High winds, steep slope challenge fire crews
Since the beginning of April, local fire departments from multiple counties, as well as state fire crews from DCNR, have amassed thousands of combined man-hours to do battle against two dozen wind-fueled brush fires.
Yesterday alone, firefighters in Schuylkill County had to deal with six outdoor fires, which were fueled by dry brush, high winds, cyclic weather patterns or arson. According to the National Weather Service, wind gusts peaked at 45 mph Monday.
The largest of those fires, which claimed 10.5 acres in West Penn Township, was made more difficult by the location's steep terrain. The fire, aerated by high winds, quickly raced up a steep, grassy field and into a heavily wooded area.
It then spread to a large grassy field enclosed by SR443 and Spring Road. Trying to head off the fast-moving fire, firefighters had to maneuver through private properties and steep roads. Requests for air drops were grounded due to high winds so firefighters, dragging hoses and carrying heavy water packs (Indian tanks), had no choice but to hike up the steep mountain to battle the hot spots.
"The fire was probably sparked by a cigarette thrown out the window of a passing vehicle," West Penn Police Officer Melissa Moyer stated.
Another brush fire last night at the Bungalow Park in Tamaqua was said to be intentionally started.
"We call this type of fire a duff fire," said Eric Lilly, Forest Fire Warden, District 18, DCNR, on the West Penn blaze. "These fires burn underground in roots and decay plant matter. We have to dig six to eight inches down to reach these spots."
"Almost all of the fire was located on a steep, 35 degree slope," said, Clint Schock, assistant fire chief, West Penn Fire Company. "This and high winds made it challenging for firefighters."
"Winds were blowing pretty hard. At times they were up to about 30 mph," said Bob Kurilla, assistant district forester for the Weiser Forest District. "With winds pushing the fire, it oftentimes creates a rapid spread and control problems."
Kurilla said the cause of the Sunday evening and Monday morning fires has yet to be determined, as the investigation continues.
"There's a chance of showers (today) and Wednesday, but nothing significant, only about a quarter of an inch," Matt Steinbugl, meteorologist for the NWS, said Monday afternoon. "It's going to remain dry over the next several days and we may be revisiting fire concerns again next weekend."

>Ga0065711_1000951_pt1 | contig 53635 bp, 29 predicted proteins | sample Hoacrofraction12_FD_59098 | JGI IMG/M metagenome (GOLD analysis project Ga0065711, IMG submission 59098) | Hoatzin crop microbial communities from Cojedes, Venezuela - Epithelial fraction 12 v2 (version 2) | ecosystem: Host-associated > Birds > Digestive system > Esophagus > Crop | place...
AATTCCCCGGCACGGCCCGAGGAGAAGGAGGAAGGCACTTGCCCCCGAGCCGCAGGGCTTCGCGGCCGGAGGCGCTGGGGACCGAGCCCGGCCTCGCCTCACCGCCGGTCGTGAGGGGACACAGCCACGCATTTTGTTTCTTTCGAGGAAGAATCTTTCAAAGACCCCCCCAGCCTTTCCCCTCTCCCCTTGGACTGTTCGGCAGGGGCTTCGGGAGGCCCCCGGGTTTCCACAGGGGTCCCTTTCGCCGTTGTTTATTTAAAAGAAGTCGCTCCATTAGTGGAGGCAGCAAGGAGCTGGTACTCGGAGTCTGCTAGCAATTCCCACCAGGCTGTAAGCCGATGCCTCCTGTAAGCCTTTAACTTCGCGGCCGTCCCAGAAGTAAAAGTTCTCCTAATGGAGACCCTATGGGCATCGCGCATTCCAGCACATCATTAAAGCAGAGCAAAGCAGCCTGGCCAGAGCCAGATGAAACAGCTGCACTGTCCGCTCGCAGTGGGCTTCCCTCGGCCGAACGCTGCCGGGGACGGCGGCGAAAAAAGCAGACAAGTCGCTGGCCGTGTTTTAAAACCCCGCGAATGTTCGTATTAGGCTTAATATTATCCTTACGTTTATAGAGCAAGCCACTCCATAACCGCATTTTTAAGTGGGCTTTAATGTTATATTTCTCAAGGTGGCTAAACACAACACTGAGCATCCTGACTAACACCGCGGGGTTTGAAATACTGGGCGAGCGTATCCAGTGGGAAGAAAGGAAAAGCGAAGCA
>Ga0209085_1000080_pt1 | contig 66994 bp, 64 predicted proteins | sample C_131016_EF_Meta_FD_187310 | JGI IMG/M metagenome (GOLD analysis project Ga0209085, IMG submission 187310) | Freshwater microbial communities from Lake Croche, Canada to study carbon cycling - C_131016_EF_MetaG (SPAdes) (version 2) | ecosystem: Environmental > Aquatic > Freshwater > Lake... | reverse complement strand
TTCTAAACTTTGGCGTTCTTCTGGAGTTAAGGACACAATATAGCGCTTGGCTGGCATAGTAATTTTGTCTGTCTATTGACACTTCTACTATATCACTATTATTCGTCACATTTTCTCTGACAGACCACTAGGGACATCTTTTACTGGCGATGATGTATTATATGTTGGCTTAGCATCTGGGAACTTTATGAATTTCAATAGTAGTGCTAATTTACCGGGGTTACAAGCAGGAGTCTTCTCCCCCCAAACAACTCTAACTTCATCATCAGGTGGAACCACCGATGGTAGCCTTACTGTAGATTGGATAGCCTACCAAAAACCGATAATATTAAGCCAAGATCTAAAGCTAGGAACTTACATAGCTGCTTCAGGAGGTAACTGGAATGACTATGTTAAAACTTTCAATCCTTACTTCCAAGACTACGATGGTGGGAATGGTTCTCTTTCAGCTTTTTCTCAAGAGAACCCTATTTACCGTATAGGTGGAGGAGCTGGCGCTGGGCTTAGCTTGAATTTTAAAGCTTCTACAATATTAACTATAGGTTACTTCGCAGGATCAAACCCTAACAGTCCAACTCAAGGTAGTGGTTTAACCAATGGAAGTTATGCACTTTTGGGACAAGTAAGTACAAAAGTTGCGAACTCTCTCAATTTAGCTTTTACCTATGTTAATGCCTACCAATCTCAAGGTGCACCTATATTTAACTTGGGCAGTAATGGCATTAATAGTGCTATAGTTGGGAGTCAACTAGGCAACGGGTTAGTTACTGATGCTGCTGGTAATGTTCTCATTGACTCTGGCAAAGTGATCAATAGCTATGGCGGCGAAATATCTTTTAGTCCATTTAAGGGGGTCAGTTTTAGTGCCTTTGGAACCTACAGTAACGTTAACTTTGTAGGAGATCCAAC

"Lower humidity, higher temperatures and high winds - those factors combined create the potential for rapid fire spread," Kurilla said. "The fire danger is very high and it is expected to continue until we get a soaking rain."
Tom Bartasavage, who has a home adjacent to yesterday's brush fire in West Penn, was very grateful.
"All these firefighters are second to none," he said. "Thank you firefighters!"
Responding were firefighters from three counties, consisting of West Penn, Tuscarora, Tamaqua, New Ringgold, Walker, Bowmanstown, Mahoning Valley, Franklin, Lehighton, Perryville, East Penn, New Tripoli, Germansville and others. Over 30 firefighters with DCNR's State Forestry fire crews (Franklin, Tamaqua and Penn Forest Fire Control Station) also responded, spending hours cutting down trees, raking and extinguishing hot spots. Also responding were West Penn police, Penn Mahoning Ambulance and West Penn fire police.
John Matz, Schuylkill County Emergency Management coordinator, said dozens of local departments and forestry agents were called to battle these blazes. Matz said they were unable to drop water from an airplane due to the high winds.
West Penn firefighters were called to another brush fire at 234 Mountain Drive just before 10:30 a.m. today.
Volunteers with the Schuylkill and Eastern Northumberland Chapter of the American Red Cross also responded and provided food and refreshments to the fire crews.
West Penn Township fire company officers were thankful for the quick response from all responding fire companies.